- Hyperthyroidism is diagnosed when the Thyroid gland produces too much Thyroid hormones in a patient. This results in elevated levels of thyroxine in the bloodstream5, causing metabolism to speed up at a cellular level. Several functions in the body can speed up, leading to an increase in appetite, weight loss, tremors, anxiety, sweating, a faster heartbeat, more frequent bowel movements, and agitation6.
- Hypothyroidism is the opposite of Hyperthyroidism. While the Thyroid gland produces too much thyroxine in patients with Hyperthyroidism, a patient with Hypothyroidism rather has a deficiency in Thyroid hormones. This causes metabolism of cells in the patient’s body to slow down; thus overall functions of organs and other bodily tissues can become impaired. Hypothyroidism may cause symptoms such as fatigue and weakness, as well as weight gain, dry hair, dry skin, hair loss, muscle cramps, depression, irritability and constipation7.
Hyperthyroidism And Polycythemia Vera
Hyperthyroidism, as previously explained, is a condition where an elevated level of Thyroid hormones is produced by the Thyroid gland in the patient’s body. In turn, many processes in the body can start to work faster. The complications that may be caused by the speedup in bodily functions can be detrimental to the overall health, as well as day-to-day capabilities, of the affected patient.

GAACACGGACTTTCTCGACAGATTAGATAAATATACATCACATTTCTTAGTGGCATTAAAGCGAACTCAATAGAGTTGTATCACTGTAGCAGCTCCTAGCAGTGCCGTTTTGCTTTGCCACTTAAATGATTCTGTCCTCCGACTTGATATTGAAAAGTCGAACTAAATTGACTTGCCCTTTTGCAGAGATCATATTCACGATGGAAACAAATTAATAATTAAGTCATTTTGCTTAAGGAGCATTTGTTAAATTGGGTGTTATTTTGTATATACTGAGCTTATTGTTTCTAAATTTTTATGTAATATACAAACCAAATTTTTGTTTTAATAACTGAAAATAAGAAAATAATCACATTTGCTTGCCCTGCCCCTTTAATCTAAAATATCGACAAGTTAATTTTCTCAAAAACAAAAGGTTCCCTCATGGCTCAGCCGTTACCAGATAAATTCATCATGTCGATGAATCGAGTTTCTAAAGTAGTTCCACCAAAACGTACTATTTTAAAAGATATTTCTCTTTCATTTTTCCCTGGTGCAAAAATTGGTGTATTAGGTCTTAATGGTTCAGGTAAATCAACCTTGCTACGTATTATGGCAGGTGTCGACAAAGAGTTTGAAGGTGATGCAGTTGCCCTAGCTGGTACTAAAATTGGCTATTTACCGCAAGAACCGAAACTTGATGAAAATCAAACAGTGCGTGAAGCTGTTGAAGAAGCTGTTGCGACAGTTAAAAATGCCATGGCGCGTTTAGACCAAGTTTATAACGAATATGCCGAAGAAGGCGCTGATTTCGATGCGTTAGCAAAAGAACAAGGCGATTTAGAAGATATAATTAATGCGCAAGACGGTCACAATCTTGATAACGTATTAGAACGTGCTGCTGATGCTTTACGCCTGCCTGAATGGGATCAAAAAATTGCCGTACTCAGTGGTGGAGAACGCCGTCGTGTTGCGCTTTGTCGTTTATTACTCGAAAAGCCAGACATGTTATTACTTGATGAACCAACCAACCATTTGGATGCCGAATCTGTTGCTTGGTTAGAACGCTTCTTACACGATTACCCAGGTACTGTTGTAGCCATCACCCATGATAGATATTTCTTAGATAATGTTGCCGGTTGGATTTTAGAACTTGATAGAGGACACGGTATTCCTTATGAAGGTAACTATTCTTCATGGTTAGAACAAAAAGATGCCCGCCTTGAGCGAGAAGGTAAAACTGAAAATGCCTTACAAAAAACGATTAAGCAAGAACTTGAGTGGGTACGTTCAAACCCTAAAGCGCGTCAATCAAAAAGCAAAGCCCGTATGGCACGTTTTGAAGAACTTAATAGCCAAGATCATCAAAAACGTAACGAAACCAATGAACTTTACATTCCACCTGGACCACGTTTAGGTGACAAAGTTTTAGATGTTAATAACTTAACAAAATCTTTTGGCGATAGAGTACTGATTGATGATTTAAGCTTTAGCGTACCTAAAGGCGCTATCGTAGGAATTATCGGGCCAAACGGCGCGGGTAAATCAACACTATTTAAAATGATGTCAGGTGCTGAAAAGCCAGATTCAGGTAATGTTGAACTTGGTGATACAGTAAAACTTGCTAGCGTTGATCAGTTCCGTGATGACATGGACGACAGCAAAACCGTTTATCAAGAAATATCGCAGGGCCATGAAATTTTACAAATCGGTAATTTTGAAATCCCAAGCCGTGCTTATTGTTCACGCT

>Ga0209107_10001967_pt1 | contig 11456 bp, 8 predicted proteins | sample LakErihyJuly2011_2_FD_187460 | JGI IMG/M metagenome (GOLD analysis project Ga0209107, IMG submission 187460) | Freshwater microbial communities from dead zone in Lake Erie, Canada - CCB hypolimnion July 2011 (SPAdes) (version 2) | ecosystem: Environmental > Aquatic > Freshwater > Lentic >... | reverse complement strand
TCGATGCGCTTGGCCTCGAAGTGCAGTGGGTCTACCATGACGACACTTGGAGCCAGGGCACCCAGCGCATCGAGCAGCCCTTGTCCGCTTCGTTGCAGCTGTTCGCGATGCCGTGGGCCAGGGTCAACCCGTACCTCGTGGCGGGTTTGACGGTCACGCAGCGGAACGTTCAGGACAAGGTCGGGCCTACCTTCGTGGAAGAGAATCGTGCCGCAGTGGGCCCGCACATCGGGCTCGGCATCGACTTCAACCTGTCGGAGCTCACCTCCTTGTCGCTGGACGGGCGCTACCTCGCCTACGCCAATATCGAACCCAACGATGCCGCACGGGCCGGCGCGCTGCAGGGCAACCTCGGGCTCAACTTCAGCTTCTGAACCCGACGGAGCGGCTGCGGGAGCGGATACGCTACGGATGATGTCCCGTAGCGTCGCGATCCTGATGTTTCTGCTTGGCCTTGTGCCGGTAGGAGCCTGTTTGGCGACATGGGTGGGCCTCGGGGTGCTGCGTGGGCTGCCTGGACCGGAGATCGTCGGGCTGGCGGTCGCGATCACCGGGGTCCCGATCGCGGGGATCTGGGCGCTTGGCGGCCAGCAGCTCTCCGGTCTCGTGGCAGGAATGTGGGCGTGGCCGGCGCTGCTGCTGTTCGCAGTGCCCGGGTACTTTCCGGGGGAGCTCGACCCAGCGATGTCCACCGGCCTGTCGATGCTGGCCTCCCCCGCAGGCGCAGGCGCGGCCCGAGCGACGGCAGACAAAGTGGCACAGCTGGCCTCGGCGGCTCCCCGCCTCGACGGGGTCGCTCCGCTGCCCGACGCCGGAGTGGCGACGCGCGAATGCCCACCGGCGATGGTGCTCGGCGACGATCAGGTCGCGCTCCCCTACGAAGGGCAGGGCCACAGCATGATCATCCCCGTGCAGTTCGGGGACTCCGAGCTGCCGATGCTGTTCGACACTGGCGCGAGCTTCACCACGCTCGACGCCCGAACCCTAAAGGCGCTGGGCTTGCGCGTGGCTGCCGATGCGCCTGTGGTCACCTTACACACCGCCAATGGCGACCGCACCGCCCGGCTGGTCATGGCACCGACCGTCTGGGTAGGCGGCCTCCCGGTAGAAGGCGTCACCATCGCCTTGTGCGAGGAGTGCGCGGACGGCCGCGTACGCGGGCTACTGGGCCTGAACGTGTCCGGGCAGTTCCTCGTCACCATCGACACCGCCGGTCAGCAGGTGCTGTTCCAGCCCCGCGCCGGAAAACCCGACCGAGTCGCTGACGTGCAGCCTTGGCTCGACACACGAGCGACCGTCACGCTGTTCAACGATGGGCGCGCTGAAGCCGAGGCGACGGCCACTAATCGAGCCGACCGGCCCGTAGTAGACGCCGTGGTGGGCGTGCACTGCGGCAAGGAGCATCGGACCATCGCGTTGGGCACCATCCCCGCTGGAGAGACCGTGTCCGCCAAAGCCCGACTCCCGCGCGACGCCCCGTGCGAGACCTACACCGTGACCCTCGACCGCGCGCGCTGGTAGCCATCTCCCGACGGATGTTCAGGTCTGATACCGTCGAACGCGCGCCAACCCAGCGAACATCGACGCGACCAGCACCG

Some evidence has suggested that Hyperthyroidism may be a risk factor for Polycythemia Vera, as explained by a contributed on TiredThyroid.com8.
The patient had been diagnosed with Polycythemia Vera – later on, it was discovered that the patient was suffering from Erythrocytosis and not Polycythemia Vera, as previously diagnosed. This condition causes similar symptoms and complications as Polycythemia Vera, explaining the initial misdiagnosis.
The cause of the condition was later on tracked to the synthetic Thyroid hormones the patient was taking. An inappropriate dosage of Thyroid hormones for the treatment of Hypothyroidism can cause levels of thyroxine in the bloodstream to become too high; thus leading to similar effects as Hyperthyroidism in the body.
When pharmaceutical treatments for Hypothyroidism is causing too much thyroxine to be present in the patient’s body, and, in turn, causing symptoms associated with Erythrocytosis or Polycythemia Vera, then an appropriate treatment approach would be to lower the dose of synthetic Thyroid hormones.
It might take some time to find the most appropriate reduction in the dosage of the Thyroid hormones before the complications can be adequately alleviated.
Hypothyroidism And Polycythemia Vera
A possible connection may also exist between Hypothyroidism and Polycythemia Vera, but there is still an insignificant amount of scientific evidence to provide accurate data on this link. A publication on eHealthMe9 explains that data from the FDA provided more insight into this possible connection. All patients observed to suffer from both Polycythemia Vera and Hypothyroidism were male and older than 60.
It was also found that the patients who suffered from both of these conditions, had certain co-existing medical concerns that were common amongst the monitored patients. These co-existing medical conditions include high blood pressure, chronic myeloid leukemia, hyperuricemia, and embolism venous.